The most significant component in helping a child with Apraxia of Speech learn to read is utilizing an Orton-Gillingham approach. In Orton-Gillingham, the phonemes are introduced in a systematic, sequential and cumulative process. The Orton-Gillingham teacher begins with the most basic elements of the English language. Using repetition and the sequential building blocks of our language, phonemes are taught one at a time. This includes the consonants and sounds of the consonants. By presenting one rule at a time and practicing it until the child can apply it with automaticity and fluency, the child will have no reading gaps in their word-decoding skills. As the child progresses to short vowels, he or she begins reading and writing sounds in isolation. From there the child progresses to digraphs, blends and diphthongs.
Children are taught how to listen to words or syllables and break them into individual phonemes. They also take individual sounds and blend them into a word, change the sounds in the words, delete sounds, and compare sounds. For example, “…in the word bread, what is the first sound you hear? What is the vowel sound you hear? What is the last sound you hear? Students are also taught to recognize and manipulate these sounds. “…what sound does the ‘ea’ make in the word bread? Say bread. Say bread again but instead of the ‘br’ say ‘h.’- HEAD!
Every lesson the child learns is in a structured and orderly fashion. The child is taught a skill and doesn’t progress to the next skill until the current lesson is mastered. As children learn new material, they continue to review old material until it is stored into the child’s long-term memory. While learning these skills, the child focuses on phonemic awareness. There are 181 phonemes or rules in Orton-Gillingham for students to learn. More advanced readers (middle school) will study the rules of English language, syllable patterns, and how to use roots, prefixes, and suffixes to study words. By teaching how to combine the individual letters or sounds and put them together to form words and how to break longer words into smaller pieces, both synthetic and analytic phonics are taught throughout the entire Orton-Gillingham program.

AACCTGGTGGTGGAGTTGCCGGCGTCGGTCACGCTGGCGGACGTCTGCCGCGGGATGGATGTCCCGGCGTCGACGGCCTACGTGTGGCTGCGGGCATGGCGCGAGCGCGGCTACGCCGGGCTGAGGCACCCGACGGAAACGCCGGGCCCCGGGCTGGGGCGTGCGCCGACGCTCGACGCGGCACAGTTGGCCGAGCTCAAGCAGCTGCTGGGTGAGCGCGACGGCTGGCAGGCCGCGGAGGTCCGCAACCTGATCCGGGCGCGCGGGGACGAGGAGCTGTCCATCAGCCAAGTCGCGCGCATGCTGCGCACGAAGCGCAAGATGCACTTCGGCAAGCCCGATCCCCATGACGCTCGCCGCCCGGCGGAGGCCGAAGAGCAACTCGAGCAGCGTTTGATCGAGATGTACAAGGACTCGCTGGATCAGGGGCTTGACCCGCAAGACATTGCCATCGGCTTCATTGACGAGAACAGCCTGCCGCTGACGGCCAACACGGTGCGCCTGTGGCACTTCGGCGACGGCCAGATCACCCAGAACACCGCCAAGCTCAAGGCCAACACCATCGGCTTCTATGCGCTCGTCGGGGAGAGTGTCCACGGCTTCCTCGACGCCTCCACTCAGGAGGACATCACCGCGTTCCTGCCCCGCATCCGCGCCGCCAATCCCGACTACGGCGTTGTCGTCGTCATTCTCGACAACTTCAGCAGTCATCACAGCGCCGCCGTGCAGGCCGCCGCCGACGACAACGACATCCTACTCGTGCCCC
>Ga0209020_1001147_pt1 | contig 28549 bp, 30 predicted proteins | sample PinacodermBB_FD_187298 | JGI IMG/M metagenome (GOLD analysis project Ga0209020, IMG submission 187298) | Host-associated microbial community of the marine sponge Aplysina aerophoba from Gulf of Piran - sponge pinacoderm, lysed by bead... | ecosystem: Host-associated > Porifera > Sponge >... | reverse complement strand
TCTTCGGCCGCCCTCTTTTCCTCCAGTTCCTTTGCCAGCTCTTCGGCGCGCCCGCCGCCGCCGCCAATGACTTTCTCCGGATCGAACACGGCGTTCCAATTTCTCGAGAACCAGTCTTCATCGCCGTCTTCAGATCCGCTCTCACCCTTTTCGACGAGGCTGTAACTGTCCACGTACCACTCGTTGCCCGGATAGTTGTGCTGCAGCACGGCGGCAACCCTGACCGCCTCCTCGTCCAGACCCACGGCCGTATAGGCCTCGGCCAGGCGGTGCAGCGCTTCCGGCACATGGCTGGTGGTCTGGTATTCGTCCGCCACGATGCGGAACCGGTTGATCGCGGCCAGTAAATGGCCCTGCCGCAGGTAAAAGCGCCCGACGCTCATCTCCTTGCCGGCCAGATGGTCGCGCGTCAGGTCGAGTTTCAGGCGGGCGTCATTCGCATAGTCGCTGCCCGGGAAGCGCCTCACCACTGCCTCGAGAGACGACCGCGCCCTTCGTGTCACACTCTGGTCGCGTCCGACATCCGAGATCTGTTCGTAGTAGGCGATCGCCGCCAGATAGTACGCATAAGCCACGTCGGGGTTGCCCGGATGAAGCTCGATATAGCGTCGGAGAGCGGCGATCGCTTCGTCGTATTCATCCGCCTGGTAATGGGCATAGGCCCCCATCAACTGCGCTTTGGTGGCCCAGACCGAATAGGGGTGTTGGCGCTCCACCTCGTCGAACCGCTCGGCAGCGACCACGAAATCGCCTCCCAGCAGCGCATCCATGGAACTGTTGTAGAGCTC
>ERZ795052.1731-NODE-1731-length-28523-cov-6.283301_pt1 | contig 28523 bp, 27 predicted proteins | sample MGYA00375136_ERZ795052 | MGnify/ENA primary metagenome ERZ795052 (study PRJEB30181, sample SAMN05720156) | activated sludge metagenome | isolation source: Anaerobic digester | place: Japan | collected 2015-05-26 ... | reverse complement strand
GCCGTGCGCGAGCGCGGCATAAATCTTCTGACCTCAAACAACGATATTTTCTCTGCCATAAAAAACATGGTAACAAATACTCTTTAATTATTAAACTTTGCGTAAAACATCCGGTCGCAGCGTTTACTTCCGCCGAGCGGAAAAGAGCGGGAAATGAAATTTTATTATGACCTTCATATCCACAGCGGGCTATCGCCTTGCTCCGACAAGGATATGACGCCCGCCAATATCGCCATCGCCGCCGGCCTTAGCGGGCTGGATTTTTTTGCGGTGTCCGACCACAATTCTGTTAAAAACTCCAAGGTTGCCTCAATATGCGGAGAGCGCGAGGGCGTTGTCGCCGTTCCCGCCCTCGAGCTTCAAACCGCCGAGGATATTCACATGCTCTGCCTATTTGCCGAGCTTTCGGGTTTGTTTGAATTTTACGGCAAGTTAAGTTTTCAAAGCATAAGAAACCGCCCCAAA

What is Phonological Processing?
The key to the entire reading process is phonological awareness. This is where a child identifies the different sounds that make words and associates these sounds with written words. A child cannot learn to read without this skill. In order to learn to read, children must be aware and able to sound out each of the phonemes in the English language. A phoneme is the smallest functional unit of sound. For example, the word ‘bench’ contains 4 different phonemes. They are ‘b’ ‘e’ ‘n’ and ‘ch.’
What are some activities in phonological awareness that help?
- Identifying rhymes – “Tell me all of the words you know that rhyme with the word BAT.”
- Segmenting words into smaller units, such as syllables and sounds, by counting them. “How many sounds do you hear in the word CAKE?”
- Blending separated sounds into words – “What word would we have if we blended these sounds together: /h/ /a/ /t/?”
- Manipulating sounds in words by adding, deleting or substituting – “In the word LAND, change the /L/ to /B/.” “What word is left if you take the /H/ away from the word HAT?”
Through phonological awareness, children learn to associate sounds and create links to word recognition and decoding skills necessary for reading. Research clearly shows that phoneme awareness performance is a strong predictor of long- term reading and spelling success for children with speech and language disabilities. In fact, according to the International Reading Association, phonemic awareness abilities in kindergarten (or in that age range) appear to be the best single predictor of successful reading acquisition!
What kind of reading intervention is necessary?
For the child diagnosed with Apraxia of Speech that is already behind his peers in phonemic awareness and reading, the instruction will need to be delivered with great intensity. Keep in mind that this child is behind his classmates and must make more progress if he is to ever catch up. The rest of the class does not stand still to wait, they continue forward. Taking a few lessons once or twice a week will never give the student with CAS the opportunity to catch up. He must make a giant leap; if not, he will always remain behind.
An older child with a speech and language disorder may require as much as 150 to 300 hours of intensive instruction if he or she is ever going to close the reading gap between himself and his peers. The longer identification and effective reading instruction are delayed, the longer the child will need to catch up. In general, it takes 100 hours of intensive instruction to progress one year in reading level. The sooner this remediation is completed, the sooner the child can progress forward with his or her peers.